When Deutsche Telekom's T-Mobile agreed to carry the iPhone, it did so in a unique and particularly troubling way: without offering a subsidy.

To be fair, Apple shares have taken a beating recently for any number of reasons. Analyst downgrades. Reports of tepid iPhone 5 demand in China. The company's failure to pay a special dividend. By comparison, the T-Mobile deal shouldn't mean much.

Yet investors seem to fear that AT&T , Sprint Nextel , and Verizon will follow T-Mobile in abandoning subsidies, leading to steep cuts in iPhone prices, lower margins, and (gulp) declining profits.


Are price cuts in the works? What about lower profits? Fool contributor Tim Beyers answers these questions and more in the following video.

More expert advice from The Motley Fool
There's no doubt that Apple is at the center of technology's largest revolution ever and that longtime shareholders have been handsomely rewarded, with more than 1,000% gains. However, there is a debate raging as to whether Apple remains a buy. The Motley Fool's senior technology analyst and managing bureau chief, Eric Bleeker, is prepared to fill you in on both reasons to buy and reasons to sell Apple, and what opportunities are left for the company (and more importantly, your portfolio) going forward. To get instant access to his latest thinking on Apple, simply click here now.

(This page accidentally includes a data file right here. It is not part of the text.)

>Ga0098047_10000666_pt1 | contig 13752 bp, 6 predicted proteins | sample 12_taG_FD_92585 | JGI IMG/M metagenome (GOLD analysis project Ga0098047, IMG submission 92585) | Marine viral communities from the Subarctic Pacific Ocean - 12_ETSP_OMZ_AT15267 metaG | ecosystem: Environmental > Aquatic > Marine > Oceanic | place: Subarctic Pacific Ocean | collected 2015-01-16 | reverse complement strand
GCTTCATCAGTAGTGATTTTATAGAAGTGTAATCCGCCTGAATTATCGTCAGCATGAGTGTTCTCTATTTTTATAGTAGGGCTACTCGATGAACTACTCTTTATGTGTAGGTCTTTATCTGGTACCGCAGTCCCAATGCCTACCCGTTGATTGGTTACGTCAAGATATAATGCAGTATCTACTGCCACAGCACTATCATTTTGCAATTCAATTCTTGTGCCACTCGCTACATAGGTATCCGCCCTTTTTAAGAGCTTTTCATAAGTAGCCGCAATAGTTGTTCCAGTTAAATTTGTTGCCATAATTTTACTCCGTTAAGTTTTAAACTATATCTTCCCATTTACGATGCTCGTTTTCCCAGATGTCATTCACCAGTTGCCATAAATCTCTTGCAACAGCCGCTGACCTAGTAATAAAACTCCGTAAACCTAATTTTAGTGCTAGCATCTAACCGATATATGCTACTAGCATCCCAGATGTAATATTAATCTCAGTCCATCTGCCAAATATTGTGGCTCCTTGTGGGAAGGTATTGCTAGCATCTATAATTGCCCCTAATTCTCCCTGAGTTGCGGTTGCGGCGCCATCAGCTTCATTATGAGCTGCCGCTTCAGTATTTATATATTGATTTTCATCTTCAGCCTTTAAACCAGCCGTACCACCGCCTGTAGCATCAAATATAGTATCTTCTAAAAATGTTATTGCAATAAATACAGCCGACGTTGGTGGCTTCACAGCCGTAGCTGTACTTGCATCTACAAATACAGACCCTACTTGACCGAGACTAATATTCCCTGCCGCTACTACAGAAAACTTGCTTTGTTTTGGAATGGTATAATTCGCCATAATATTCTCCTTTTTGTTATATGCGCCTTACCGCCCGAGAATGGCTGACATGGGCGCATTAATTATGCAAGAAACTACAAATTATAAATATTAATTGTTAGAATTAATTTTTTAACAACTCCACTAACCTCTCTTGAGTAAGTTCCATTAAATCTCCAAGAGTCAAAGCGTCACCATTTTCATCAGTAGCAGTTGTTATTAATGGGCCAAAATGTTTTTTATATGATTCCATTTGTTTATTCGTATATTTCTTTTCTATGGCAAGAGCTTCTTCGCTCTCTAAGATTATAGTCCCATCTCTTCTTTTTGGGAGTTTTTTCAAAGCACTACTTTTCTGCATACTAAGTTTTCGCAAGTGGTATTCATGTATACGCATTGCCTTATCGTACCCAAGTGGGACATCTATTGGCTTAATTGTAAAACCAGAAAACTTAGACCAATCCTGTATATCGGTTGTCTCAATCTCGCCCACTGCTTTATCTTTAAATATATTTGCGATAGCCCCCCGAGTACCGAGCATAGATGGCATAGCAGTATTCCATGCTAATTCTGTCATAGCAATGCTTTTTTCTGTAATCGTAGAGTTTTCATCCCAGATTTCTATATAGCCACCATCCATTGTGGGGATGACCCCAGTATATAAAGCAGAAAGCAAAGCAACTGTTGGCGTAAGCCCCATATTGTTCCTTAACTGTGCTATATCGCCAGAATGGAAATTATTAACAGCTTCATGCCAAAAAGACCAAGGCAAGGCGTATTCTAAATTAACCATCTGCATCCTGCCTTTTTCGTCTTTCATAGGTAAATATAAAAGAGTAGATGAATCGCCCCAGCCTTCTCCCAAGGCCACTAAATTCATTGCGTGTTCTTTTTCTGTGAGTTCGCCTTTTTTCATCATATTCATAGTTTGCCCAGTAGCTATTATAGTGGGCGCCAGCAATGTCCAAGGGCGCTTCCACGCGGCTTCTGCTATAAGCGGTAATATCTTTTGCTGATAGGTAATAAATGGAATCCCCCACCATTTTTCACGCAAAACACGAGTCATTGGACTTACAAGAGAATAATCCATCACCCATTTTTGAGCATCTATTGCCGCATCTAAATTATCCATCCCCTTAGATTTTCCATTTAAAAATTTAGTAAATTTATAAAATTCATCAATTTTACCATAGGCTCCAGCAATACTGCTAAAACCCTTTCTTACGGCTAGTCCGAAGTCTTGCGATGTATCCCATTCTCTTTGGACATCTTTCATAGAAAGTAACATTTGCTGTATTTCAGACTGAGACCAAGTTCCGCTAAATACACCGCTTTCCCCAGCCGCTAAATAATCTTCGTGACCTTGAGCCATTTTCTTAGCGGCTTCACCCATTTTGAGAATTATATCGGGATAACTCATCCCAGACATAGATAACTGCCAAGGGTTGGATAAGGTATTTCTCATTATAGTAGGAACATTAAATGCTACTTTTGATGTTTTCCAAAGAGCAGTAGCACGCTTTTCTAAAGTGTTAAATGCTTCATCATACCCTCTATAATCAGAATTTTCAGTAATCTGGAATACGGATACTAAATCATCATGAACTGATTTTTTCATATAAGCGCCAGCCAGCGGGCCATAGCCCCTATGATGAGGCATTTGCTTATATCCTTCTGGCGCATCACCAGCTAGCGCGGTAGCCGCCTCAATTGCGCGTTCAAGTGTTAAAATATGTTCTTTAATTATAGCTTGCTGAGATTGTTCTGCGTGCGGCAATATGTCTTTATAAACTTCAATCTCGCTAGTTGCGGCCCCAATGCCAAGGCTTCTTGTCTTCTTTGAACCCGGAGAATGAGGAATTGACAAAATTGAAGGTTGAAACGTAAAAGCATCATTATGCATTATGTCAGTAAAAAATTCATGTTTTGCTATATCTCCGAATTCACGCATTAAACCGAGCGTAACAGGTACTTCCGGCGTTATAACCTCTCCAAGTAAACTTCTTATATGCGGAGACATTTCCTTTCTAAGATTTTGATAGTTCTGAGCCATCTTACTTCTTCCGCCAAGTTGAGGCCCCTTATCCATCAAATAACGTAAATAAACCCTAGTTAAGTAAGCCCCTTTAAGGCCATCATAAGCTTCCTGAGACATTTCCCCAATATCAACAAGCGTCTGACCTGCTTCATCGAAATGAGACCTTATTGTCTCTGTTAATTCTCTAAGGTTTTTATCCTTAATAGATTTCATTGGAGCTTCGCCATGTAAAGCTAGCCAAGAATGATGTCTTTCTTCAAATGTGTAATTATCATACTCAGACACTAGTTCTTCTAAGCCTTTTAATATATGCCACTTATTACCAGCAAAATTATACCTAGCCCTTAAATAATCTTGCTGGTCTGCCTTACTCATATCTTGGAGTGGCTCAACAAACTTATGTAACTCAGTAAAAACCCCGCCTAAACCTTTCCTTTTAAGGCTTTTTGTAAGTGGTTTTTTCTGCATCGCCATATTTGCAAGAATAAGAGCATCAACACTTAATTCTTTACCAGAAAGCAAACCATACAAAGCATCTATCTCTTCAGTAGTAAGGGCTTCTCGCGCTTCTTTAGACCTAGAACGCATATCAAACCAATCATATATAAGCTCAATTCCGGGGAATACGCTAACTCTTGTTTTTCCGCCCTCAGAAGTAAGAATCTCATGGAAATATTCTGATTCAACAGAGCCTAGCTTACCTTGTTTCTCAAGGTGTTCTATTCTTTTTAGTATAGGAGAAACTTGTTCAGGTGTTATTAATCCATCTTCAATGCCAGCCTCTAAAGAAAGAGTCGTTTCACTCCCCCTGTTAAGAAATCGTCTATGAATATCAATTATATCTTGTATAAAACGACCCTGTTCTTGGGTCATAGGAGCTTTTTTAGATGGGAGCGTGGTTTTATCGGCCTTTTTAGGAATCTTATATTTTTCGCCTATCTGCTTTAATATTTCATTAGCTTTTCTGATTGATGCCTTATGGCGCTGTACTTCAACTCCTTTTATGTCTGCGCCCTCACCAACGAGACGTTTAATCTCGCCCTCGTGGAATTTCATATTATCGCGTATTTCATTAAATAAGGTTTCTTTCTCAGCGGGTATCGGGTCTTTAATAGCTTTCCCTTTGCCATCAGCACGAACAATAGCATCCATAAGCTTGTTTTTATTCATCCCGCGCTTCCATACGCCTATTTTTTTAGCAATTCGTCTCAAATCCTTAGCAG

The article Will Apple Have to Lower iPhone Prices Soon? originally appeared on Fool.com.

Fool contributor Tim Beyers is a member of the  Motley Fool Rule Breakers stock-picking team and the Motley Fool Supernova Odyssey I mission. He owned shares of Apple at the time of publication. Check out Tim's Web home and portfolio holdings, or connect with him on Google+Tumblr, or Twitter, where he goes by @milehighfool. You can also get his insights delivered directly to your RSS reader.The Motley Fool owns shares of Apple. Motley Fool newsletter services have recommended buying shares of and creating a bull call spread position in Apple. We Fools don't all hold the same opinions, but we all believe that considering a diverse range of insights makes us better investors. Try any of our Foolish newsletter services free for 30 days. The Motley Fool has a disclosure policy.

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